Simulation & Gaming:
An Interdisciplinary Journal
Handy Tips For Effective Handouts: Great Materials Make Audience Members
Remember Your Message
By Marjorie Brody
When the presentation or training session ends, does the learning also have to
end? Absolutely not. Yet often, that can happen.
It is critical that presenters use as many of the following five types of
materials for audience members to take home. These items not only help to
remember the speaker and his or her message, but more importantly aid the
participants in continuing their learning. Studies show that people only
remember 10% of what they've heard after several days. An effective handout can
increase this percentage.
What types of materials can be used?
1) Handouts (or workbooks)
Using handouts that allow the audience members to take notes during the
presentation is a great way for them to capture key ideas. When they take notes
in their own words it's more meaningful. Handouts need to be visually
interesting, but have lots of white space for writing.
According to an article in the February 1999 issue of Presentations magazine,
there are five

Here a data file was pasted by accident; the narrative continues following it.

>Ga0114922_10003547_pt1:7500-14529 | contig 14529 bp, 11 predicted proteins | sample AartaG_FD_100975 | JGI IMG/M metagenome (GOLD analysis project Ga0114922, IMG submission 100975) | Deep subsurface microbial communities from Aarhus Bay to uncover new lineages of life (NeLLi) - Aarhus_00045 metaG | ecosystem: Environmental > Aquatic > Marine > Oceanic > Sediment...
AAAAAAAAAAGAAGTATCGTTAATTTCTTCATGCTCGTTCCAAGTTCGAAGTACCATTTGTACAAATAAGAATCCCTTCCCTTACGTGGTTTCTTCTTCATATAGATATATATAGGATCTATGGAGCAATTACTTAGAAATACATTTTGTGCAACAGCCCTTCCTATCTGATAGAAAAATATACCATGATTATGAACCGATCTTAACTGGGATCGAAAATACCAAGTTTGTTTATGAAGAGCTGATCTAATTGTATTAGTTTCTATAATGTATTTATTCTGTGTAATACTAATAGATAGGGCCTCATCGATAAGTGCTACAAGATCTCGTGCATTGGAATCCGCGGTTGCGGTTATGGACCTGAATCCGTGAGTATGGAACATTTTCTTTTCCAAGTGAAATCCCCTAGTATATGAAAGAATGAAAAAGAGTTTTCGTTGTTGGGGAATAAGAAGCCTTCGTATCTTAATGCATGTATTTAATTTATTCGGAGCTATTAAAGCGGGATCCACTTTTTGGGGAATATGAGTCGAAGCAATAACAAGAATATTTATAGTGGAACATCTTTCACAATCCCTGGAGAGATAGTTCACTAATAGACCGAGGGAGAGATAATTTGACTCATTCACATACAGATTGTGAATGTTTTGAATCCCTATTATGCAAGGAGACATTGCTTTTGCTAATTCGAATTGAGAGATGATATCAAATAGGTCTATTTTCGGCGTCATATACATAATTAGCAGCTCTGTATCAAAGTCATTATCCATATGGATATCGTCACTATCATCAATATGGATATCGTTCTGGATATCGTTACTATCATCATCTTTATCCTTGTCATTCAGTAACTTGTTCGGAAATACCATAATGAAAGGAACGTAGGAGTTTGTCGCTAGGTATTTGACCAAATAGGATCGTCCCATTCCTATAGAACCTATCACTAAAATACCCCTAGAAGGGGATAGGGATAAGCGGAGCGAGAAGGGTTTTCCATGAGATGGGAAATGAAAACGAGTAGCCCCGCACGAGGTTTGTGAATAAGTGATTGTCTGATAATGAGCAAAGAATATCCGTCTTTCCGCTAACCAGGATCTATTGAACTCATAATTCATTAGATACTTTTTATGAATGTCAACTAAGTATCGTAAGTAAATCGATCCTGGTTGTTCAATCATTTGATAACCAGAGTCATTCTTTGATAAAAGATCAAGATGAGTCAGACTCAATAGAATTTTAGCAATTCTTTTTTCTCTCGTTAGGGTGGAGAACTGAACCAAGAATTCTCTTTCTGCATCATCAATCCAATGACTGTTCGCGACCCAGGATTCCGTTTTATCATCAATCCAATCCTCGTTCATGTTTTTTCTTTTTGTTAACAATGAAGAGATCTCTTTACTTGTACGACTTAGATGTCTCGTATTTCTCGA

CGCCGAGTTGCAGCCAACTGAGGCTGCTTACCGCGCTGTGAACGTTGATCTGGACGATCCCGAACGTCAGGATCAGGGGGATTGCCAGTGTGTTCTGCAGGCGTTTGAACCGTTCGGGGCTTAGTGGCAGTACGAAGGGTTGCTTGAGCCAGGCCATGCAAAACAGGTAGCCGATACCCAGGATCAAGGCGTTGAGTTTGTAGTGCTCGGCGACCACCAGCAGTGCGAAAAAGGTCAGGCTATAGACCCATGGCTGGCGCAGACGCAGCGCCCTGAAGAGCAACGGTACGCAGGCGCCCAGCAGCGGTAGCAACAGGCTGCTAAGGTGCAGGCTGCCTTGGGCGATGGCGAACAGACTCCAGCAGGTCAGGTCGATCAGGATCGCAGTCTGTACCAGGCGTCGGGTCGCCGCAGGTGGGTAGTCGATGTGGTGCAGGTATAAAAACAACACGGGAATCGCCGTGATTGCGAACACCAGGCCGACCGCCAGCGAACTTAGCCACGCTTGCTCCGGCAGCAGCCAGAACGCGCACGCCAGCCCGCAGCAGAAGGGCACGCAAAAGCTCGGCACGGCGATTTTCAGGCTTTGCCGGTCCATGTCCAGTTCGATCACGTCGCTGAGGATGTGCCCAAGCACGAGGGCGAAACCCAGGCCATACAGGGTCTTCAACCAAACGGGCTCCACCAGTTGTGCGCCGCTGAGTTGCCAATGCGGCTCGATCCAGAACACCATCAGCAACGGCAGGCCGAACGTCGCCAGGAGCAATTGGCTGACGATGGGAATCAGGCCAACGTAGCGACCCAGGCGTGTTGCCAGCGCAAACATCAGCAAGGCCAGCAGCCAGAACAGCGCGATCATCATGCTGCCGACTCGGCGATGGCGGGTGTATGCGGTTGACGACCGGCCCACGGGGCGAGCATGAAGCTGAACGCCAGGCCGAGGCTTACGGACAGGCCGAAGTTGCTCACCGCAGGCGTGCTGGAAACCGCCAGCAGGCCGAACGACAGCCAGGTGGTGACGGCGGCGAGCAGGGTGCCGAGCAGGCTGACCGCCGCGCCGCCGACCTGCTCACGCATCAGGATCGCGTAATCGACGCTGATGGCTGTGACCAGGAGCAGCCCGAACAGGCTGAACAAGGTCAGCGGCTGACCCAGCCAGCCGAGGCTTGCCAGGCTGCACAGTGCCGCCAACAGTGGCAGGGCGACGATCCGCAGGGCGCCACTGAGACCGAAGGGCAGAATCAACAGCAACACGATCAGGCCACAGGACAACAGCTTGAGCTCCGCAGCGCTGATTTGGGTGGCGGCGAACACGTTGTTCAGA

follow for improving your handouts:
Stay focused on your goal -- always customize your handout around what you are
trying to accomplish.
Avoid an information glut -- avoid the temptation to overload audience members
with information simply because it's possible. As with the presentation itself,
your handout should not include any "data dumps." Delete any material that
does not directly support your message.
Use graphics whenever possible -- any time you can put a graphic in a handout
vs. text do it. People will study a chart or diagram to learn information, but
may skip a detailed explanation of the same data.
Don't be afraid of white space -- wide margins and lots of room for taking
notes is advisable. A good guideline to follow is to fill no more than 2/3 of
the page with words or graphics.
Make sure it looks good -- the appearance of your handout is vital. When
people pick it up, the handout should feel good (paper quality) and look good
(printing or copying quality). A handout can't salvage a horrible presentation,
but a well designed and planned handout can make the difference between a good
presentation and a great one.
2) Laminated book marks or wallet cards (also for use in Day Timers)
These book marks or cards can have key ideas from the program as a reminder for
participants. Be sure to include your name, phone number and other contact
information. Recently I used a series of five small brightly colored cards. Each
had a letter of the alphabet on them -- A through E. On the back of each was
"quick tip" information and bulleted points. On one card I listed my e-mail and
web site addresses.
3) Small gifts or trinkets that are somehow a reminder of the topic.